New Color Management and Printing articles.

We are on a roll producing Color Management and Printing articles. Our latest batch covers several important topics, starting from “choosing the right inkjet media” to the new “Color Mode presets on Canon’s PIXMA PRO-1” to “Understanding and Installing ICC Printer Profiles” and even creating your own “custom ICC Printer profiles” with X-Rite’s i1Profiler.

If you want to learn more, make sure you reserve a place in one of our upcoming two-day workshops: “Inkjet Printing: Color Management and Calibration” and the incredibly fun “Creating Custom Photo Books with Adobe Lightroom 4.” Here is a sample book from the workshop.

Fine Art Black and White for digital photographers


The million-dollar question: Where are my ICC profiles stored?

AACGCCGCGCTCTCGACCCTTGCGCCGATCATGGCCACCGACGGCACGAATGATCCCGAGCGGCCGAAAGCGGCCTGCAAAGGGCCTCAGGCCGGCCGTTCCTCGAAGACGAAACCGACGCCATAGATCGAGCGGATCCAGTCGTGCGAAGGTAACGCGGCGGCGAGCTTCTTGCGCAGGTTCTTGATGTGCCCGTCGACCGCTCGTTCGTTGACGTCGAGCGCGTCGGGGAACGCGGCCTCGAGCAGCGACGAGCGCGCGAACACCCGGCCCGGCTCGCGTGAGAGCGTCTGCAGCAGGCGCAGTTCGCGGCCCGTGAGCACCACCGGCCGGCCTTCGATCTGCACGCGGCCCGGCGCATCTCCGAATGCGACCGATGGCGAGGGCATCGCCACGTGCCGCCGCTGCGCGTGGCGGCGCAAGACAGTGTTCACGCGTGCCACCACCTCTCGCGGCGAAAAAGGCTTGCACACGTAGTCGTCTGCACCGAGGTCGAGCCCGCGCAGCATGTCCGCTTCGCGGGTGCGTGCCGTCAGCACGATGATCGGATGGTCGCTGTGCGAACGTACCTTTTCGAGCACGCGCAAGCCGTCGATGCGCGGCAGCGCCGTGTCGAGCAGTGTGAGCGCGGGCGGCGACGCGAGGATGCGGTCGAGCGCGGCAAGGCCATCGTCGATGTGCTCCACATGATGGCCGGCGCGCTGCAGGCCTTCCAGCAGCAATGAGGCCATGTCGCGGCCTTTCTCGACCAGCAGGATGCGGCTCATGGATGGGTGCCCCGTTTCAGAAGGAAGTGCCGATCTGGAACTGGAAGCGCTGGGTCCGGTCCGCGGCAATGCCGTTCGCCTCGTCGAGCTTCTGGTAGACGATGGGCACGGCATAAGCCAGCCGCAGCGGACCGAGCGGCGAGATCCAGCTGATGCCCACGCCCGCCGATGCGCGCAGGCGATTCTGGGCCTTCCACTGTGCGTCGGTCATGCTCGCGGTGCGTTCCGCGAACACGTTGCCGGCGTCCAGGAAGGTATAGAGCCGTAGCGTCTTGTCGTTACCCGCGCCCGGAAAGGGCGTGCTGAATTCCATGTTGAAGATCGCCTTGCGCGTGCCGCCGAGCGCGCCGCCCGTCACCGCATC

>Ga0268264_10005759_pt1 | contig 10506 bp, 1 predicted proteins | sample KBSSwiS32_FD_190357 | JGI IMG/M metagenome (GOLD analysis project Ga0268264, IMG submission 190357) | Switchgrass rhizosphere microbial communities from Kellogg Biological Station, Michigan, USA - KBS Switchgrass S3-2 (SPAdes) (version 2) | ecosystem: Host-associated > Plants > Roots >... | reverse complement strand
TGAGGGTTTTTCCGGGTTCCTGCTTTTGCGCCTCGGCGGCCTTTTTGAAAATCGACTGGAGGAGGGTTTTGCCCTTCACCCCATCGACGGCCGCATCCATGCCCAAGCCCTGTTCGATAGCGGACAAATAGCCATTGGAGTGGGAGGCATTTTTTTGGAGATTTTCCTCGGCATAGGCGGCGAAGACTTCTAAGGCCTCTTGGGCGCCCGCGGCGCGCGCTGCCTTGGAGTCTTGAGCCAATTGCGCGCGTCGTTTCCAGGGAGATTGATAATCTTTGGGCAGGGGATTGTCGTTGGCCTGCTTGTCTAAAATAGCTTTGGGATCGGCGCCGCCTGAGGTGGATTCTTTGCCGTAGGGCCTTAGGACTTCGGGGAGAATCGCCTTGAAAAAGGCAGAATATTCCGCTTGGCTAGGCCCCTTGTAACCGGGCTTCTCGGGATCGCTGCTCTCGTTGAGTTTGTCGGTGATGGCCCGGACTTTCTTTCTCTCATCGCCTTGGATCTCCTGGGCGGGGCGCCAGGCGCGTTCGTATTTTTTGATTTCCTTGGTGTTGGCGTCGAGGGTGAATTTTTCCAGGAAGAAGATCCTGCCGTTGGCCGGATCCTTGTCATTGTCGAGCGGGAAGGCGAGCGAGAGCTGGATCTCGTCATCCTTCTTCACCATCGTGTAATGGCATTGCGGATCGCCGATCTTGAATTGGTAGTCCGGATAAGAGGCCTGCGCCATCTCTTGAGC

The million-dollar question: Where are my ICC profiles stored? And the answer is, it depends on your Operating System (OS). When you first install your printer’s driver, a variety of standard profiles are added by default to the corresponding folder on your system. You can also download ICC profiles, or create your own custom profiles in which case, you will need to drag and drop them to the corresponding folder:

Windows 98/ME

Windows XP/Vista/7

Mac OS X

Now, what about Apple’s OS X 10.7? Ah, that crazy Lion…

For some odd reason, someone at Apple decided that the user library where the profiles are installed should be hidden by default, and only someone with Admin privileges should have access to it. That’s why most profile-managing and image-editing software applications (like Adobe Photoshop) that need access to the profiles are having a hard time “seeing” them.

Here’s my simplest workaround: While holding down the option key, navigate to “Go” on the menu bar, click on the ColorSync folder, and click again on the Profiles folder. Done.

I recommend dragging the (now temporarily visible) Profiles folder to your Favorites in the side bar so you can access them at any time.

apple mac os x 10.7 icc profiles issues